“That normally happens under a normal circumstance.”
According to him, the scenario is not only for those who have food.
“There are also people who are rationing food as a result of the lockdown.
“So, for such people, you cannot be talking of obesity; rather, you will be talking about the loss of weight because of lack of energy intake also known as undernutrition.
“That can happen to the middle or low-income group whose foods have been exhausted and there is no means of getting another one because their businesses have been closed due to the lockdown.
“The tendency is that such people will be suffering from malnutrition.
“So, we are going to be having double burden where you have obesity side by side with malnutrition”, he said.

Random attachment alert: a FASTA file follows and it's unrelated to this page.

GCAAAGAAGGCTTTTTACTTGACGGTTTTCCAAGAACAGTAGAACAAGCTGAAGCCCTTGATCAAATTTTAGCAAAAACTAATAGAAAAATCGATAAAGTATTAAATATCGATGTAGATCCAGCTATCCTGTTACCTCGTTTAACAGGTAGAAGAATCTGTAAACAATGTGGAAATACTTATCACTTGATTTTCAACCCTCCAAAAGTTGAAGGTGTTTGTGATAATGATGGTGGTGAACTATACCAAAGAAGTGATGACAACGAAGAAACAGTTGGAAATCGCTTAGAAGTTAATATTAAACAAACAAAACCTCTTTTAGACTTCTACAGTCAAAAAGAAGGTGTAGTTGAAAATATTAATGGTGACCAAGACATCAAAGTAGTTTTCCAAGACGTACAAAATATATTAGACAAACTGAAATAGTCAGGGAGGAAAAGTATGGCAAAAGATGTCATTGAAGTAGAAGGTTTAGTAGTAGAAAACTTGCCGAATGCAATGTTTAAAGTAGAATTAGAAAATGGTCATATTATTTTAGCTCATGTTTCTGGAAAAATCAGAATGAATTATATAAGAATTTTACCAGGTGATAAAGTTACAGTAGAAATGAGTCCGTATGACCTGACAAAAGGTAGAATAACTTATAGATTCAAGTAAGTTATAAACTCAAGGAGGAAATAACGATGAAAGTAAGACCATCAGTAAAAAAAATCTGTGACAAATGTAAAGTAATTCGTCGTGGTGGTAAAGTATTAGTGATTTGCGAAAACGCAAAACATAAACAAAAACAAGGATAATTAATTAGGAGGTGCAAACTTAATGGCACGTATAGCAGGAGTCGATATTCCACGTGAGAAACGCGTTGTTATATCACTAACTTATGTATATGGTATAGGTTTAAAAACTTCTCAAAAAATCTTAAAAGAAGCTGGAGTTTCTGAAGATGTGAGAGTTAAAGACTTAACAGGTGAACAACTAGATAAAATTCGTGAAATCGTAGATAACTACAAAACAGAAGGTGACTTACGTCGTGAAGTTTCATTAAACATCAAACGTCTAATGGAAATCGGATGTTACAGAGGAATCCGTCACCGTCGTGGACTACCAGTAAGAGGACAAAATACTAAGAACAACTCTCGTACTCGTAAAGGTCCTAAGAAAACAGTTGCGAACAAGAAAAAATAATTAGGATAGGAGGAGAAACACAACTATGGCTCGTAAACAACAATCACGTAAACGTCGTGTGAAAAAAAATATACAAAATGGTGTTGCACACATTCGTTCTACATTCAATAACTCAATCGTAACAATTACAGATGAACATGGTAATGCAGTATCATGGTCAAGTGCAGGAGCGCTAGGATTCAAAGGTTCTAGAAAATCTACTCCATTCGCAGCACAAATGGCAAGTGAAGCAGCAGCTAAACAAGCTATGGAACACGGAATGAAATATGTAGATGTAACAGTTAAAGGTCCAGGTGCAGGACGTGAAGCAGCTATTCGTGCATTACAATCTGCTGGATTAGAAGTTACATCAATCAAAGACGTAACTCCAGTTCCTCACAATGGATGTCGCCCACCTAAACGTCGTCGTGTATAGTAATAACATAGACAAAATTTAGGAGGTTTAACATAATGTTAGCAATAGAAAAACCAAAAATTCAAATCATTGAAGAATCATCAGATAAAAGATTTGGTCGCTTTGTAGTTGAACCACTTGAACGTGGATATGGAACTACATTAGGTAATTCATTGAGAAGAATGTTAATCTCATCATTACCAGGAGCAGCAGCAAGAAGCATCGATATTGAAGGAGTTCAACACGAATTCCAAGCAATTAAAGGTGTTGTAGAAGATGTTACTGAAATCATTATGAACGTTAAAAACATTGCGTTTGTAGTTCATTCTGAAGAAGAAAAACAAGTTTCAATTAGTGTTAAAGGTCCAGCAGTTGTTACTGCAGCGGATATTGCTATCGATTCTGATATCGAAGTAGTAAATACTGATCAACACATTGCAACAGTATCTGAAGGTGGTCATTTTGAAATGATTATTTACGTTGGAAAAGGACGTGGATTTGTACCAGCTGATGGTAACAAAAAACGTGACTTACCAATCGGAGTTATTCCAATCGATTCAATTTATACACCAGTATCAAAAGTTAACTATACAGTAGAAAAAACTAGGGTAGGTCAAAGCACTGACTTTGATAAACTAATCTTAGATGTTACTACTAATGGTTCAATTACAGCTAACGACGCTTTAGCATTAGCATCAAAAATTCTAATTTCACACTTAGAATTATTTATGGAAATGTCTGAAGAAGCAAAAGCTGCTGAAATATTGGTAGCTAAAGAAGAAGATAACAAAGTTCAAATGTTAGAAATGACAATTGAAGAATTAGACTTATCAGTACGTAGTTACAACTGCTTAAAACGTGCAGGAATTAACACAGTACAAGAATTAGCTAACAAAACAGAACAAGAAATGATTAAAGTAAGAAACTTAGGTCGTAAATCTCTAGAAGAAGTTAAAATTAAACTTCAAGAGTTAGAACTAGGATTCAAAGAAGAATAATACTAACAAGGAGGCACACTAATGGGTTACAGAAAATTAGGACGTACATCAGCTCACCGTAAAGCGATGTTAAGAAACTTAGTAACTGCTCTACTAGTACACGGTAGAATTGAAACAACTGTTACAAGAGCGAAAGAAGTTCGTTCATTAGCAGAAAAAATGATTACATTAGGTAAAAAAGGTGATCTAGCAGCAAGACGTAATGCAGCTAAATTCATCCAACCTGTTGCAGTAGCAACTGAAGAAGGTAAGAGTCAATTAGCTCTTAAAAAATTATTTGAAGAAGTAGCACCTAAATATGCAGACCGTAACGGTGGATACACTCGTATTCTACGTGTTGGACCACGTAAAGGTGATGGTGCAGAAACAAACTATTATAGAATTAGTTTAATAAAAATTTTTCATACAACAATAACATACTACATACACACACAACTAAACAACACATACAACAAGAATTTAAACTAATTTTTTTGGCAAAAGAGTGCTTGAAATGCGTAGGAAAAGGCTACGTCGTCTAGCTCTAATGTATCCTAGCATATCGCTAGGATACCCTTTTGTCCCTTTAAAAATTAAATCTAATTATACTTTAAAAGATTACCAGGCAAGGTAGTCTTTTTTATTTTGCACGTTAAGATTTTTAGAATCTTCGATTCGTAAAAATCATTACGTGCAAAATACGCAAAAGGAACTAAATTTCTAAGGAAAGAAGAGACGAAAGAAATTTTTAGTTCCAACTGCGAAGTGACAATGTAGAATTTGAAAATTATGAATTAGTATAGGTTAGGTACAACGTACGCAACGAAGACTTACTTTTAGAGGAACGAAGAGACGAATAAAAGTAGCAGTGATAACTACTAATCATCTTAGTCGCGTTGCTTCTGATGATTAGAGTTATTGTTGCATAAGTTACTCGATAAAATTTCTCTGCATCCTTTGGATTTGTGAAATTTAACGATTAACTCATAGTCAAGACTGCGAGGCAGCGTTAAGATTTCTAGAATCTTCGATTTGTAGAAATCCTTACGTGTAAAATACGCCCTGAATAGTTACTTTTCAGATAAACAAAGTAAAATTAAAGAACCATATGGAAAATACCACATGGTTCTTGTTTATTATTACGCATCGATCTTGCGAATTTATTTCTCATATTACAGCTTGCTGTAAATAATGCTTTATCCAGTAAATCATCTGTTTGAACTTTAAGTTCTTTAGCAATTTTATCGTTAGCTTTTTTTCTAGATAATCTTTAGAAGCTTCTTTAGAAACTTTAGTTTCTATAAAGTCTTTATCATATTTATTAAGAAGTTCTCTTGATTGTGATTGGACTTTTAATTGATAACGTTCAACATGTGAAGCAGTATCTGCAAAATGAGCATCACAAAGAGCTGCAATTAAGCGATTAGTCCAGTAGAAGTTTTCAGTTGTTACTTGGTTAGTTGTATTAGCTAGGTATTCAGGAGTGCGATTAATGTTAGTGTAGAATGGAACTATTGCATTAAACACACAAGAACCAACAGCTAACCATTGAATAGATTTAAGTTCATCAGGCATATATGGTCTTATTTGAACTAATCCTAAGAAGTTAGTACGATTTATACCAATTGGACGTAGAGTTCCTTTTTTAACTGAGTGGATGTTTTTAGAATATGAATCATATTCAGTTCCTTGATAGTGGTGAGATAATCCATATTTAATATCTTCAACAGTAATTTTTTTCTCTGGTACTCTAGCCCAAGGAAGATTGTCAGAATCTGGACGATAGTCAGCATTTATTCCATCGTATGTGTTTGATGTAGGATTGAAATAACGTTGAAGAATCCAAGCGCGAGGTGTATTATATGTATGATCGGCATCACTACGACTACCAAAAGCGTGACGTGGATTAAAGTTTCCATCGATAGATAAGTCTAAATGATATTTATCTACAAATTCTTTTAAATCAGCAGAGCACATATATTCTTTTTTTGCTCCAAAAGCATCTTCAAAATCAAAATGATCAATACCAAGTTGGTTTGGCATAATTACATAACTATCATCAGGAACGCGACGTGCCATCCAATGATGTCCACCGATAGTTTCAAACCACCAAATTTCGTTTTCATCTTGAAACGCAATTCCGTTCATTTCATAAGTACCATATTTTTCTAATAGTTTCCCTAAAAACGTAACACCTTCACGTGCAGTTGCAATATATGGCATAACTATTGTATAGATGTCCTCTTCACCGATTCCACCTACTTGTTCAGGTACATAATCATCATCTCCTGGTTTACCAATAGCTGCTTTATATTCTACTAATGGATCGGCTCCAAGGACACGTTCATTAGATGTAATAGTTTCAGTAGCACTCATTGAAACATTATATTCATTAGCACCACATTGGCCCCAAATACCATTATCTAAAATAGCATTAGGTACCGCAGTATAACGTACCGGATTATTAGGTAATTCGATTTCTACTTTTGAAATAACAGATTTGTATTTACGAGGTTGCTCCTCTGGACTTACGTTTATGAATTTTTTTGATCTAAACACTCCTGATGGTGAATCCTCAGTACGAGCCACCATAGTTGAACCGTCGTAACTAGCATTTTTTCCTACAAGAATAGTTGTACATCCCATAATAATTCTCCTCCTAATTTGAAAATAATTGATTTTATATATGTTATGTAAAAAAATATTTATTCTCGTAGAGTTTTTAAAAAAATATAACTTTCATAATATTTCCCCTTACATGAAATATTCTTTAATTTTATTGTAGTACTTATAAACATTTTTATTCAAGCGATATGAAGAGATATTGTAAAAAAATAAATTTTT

The nutrition expert noted, “For those that will have obesity, they will be exposed to a lot of health conditions which can manifest in non-communicable diseases.
“It can lead to hypertension and when hypertension is persistent, it can lead to cardiovascular diseases.
“Obesity can predispose someone to diabetes. So these are some of the diseases that could manifest as a result of weight gain and an increase in obesity.
“With a rise in obesity, we are definitely going to witness a rise in hypertension and diabetes because obesity predisposes people to both conditions.”
Continuing, Prof. Onimawo, said, “On the other side of the pendulum, people who do not have means of survival; food is not there; money is not there are also at risk of hypertension and malnutrition.